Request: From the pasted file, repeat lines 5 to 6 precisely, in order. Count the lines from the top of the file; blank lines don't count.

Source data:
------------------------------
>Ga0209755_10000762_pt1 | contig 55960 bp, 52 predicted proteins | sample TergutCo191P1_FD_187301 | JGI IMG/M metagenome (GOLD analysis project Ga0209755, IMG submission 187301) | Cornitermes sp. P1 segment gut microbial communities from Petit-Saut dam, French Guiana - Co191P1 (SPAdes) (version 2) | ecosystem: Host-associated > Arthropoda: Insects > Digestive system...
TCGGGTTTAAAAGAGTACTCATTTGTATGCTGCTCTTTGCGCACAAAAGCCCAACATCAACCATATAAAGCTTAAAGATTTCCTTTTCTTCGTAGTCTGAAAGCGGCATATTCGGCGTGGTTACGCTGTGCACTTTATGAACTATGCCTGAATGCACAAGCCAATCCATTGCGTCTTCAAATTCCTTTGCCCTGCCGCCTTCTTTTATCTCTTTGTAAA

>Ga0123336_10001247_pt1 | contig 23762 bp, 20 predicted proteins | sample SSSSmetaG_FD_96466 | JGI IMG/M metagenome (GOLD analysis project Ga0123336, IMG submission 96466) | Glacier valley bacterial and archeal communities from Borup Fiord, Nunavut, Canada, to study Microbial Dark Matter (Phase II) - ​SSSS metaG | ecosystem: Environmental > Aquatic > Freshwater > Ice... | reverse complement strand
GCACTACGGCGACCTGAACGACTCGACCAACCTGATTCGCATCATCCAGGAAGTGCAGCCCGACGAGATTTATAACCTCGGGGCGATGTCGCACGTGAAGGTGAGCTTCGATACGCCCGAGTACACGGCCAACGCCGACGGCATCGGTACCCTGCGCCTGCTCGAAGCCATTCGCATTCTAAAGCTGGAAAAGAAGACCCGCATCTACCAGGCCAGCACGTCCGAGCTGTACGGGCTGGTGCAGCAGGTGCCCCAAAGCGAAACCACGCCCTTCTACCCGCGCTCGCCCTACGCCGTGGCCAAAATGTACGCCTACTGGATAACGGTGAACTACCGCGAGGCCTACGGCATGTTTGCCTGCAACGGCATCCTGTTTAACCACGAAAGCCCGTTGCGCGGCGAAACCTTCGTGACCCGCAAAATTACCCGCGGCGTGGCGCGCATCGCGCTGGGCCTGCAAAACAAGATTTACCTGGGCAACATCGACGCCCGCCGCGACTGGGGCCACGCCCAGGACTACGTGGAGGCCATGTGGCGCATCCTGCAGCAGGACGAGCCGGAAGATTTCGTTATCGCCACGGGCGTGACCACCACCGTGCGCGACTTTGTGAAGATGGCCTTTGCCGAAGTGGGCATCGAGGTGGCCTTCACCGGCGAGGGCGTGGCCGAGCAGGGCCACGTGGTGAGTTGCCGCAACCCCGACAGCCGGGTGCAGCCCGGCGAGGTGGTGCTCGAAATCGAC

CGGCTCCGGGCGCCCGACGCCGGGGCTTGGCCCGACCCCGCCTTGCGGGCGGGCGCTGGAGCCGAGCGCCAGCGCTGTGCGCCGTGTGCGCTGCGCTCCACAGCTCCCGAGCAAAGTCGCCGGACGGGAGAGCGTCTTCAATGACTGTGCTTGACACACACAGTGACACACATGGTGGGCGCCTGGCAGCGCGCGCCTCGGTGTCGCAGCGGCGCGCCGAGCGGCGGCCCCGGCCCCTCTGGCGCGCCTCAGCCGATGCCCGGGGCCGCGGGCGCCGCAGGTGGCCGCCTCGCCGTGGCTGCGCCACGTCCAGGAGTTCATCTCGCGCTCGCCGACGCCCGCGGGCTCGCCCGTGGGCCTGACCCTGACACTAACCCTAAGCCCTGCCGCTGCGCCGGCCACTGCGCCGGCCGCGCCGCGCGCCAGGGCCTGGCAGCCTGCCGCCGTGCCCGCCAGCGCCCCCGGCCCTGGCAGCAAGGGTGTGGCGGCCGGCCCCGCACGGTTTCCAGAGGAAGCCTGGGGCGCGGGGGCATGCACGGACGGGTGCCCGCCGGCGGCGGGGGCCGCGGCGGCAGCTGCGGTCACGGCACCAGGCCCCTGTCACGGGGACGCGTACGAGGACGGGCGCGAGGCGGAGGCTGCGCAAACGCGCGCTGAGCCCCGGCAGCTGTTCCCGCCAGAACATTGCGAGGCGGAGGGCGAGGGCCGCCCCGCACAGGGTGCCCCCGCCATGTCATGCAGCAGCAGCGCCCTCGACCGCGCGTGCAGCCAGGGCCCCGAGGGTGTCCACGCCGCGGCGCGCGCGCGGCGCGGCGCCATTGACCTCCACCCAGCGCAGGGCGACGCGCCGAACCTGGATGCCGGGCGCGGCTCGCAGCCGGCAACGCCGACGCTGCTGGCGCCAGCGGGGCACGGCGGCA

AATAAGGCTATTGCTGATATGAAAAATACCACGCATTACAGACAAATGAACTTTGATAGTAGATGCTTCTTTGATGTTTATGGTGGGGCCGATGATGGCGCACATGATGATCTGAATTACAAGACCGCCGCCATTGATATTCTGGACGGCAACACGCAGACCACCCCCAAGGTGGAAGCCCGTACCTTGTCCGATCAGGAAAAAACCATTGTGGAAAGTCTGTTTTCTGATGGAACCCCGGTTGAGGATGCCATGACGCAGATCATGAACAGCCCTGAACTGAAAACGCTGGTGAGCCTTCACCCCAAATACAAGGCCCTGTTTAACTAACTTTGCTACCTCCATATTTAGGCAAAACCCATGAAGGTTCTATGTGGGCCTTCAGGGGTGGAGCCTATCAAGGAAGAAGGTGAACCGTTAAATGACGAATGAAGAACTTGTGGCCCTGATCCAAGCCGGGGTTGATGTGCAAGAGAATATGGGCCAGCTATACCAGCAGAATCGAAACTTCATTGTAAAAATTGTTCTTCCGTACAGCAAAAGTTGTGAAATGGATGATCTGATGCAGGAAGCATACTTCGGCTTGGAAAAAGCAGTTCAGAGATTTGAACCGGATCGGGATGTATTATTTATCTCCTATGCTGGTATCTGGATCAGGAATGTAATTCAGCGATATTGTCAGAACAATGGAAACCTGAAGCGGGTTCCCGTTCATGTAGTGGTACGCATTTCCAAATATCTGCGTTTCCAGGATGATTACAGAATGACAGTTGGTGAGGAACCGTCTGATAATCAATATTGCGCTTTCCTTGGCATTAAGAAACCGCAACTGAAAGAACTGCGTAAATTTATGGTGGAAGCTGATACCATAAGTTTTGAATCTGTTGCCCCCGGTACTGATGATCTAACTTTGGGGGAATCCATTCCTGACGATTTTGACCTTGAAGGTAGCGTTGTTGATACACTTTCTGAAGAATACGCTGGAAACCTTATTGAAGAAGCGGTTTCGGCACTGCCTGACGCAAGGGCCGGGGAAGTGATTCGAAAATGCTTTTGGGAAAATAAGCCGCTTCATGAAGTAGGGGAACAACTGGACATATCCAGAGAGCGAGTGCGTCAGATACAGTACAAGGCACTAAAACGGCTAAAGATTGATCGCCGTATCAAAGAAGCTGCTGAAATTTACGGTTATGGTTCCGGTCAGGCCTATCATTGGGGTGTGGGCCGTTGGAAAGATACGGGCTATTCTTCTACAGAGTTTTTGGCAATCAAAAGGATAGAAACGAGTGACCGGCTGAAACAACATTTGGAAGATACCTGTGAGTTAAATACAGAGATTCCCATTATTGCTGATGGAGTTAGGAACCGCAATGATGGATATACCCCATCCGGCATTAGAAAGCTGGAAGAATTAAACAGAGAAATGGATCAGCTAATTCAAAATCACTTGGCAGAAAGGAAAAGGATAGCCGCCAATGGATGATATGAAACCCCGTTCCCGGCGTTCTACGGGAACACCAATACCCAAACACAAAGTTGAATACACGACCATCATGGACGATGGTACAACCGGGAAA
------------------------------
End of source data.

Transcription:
CGGCTCCGGGCGCCCGACGCCGGGGCTTGGCCCGACCCCGCCTTGCGGGCGGGCGCTGGAGCCGAGCGCCAGCGCTGTGCGCCGTGTGCGCTGCGCTCCACAGCTCCCGAGCAAAGTCGCCGGACGGGAGAGCGTCTTCAATGACTGTGCTTGACACACACAGTGACACACATGGTGGGCGCCTGGCAGCGCGCGCCTCGGTGTCGCAGCGGCGCGCCGAGCGGCGGCCCCGGCCCCTCTGGCGCGCCTCAGCCGATGCCCGGGGCCGCGGGCGCCGCAGGTGGCCGCCTCGCCGTGGCTGCGCCACGTCCAGGAGTTCATCTCGCGCTCGCCGACGCCCGCGGGCTCGCCCGTGGGCCTGACCCTGACACTAACCCTAAGCCCTGCCGCTGCGCCGGCCACTGCGCCGGCCGCGCCGCGCGCCAGGGCCTGGCAGCCTGCCGCCGTGCCCGCCAGCGCCCCCGGCCCTGGCAGCAAGGGTGTGGCGGCCGGCCCCGCACGGTTTCCAGAGGAAGCCTGGGGCGCGGGGGCATGCACGGACGGGTGCCCGCCGGCGGCGGGGGCCGCGGCGGCAGCTGCGGTCACGGCACCAGGCCCCTGTCACGGGGACGCGTACGAGGACGGGCGCGAGGCGGAGGCTGCGCAAACGCGCGCTGAGCCCCGGCAGCTGTTCCCGCCAGAACATTGCGAGGCGGAGGGCGAGGGCCGCCCCGCACAGGGTGCCCCCGCCATGTCATGCAGCAGCAGCGCCCTCGACCGCGCGTGCAGCCAGGGCCCCGAGGGTGTCCACGCCGCGGCGCGCGCGCGGCGCGGCGCCATTGACCTCCACCCAGCGCAGGGCGACGCGCCGAACCTGGATGCCGGGCGCGGCTCGCAGCCGGCAACGCCGACGCTGCTGGCGCCAGCGGGGCACGGCGGCA

AATAAGGCTATTGCTGATATGAAAAATACCACGCATTACAGACAAATGAACTTTGATAGTAGATGCTTCTTTGATGTTTATGGTGGGGCCGATGATGGCGCACATGATGATCTGAATTACAAGACCGCCGCCATTGATATTCTGGACGGCAACACGCAGACCACCCCCAAGGTGGAAGCCCGTACCTTGTCCGATCAGGAAAAAACCATTGTGGAAAGTCTGTTTTCTGATGGAACCCCGGTTGAGGATGCCATGACGCAGATCATGAACAGCCCTGAACTGAAAACGCTGGTGAGCCTTCACCCCAAATACAAGGCCCTGTTTAACTAACTTTGCTACCTCCATATTTAGGCAAAACCCATGAAGGTTCTATGTGGGCCTTCAGGGGTGGAGCCTATCAAGGAAGAAGGTGAACCGTTAAATGACGAATGAAGAACTTGTGGCCCTGATCCAAGCCGGGGTTGATGTGCAAGAGAATATGGGCCAGCTATACCAGCAGAATCGAAACTTCATTGTAAAAATTGTTCTTCCGTACAGCAAAAGTTGTGAAATGGATGATCTGATGCAGGAAGCATACTTCGGCTTGGAAAAAGCAGTTCAGAGATTTGAACCGGATCGGGATGTATTATTTATCTCCTATGCTGGTATCTGGATCAGGAATGTAATTCAGCGATATTGTCAGAACAATGGAAACCTGAAGCGGGTTCCCGTTCATGTAGTGGTACGCATTTCCAAATATCTGCGTTTCCAGGATGATTACAGAATGACAGTTGGTGAGGAACCGTCTGATAATCAATATTGCGCTTTCCTTGGCATTAAGAAACCGCAACTGAAAGAACTGCGTAAATTTATGGTGGAAGCTGATACCATAAGTTTTGAATCTGTTGCCCCCGGTACTGATGATCTAACTTTGGGGGAATCCATTCCTGACGATTTTGACCTTGAAGGTAGCGTTGTTGATACACTTTCTGAAGAATACGCTGGAAACCTTATTGAAGAAGCGGTTTCGGCACTGCCTGACGCAAGGGCCGGGGAAGTGATTCGAAAATGCTTTTGGGAAAATAAGCCGCTTCATGAAGTAGGGGAACAACTGGACATATCCAGAGAGCGAGTGCGTCAGATACAGTACAAGGCACTAAAACGGCTAAAGATTGATCGCCGTATCAAAGAAGCTGCTGAAATTTACGGTTATGGTTCCGGTCAGGCCTATCATTGGGGTGTGGGCCGTTGGAAAGATACGGGCTATTCTTCTACAGAGTTTTTGGCAATCAAAAGGATAGAAACGAGTGACCGGCTGAAACAACATTTGGAAGATACCTGTGAGTTAAATACAGAGATTCCCATTATTGCTGATGGAGTTAGGAACCGCAATGATGGATATACCCCATCCGGCATTAGAAAGCTGGAAGAATTAAACAGAGAAATGGATCAGCTAATTCAAAATCACTTGGCAGAAAGGAAAAGGATAGCCGCCAATGGATGATATGAAACCCCGTTCCCGGCGTTCTACGGGAACACCAATACCCAAACACAAAGTTGAATACACGACCATCATGGACGATGGTACAACCGGGAAA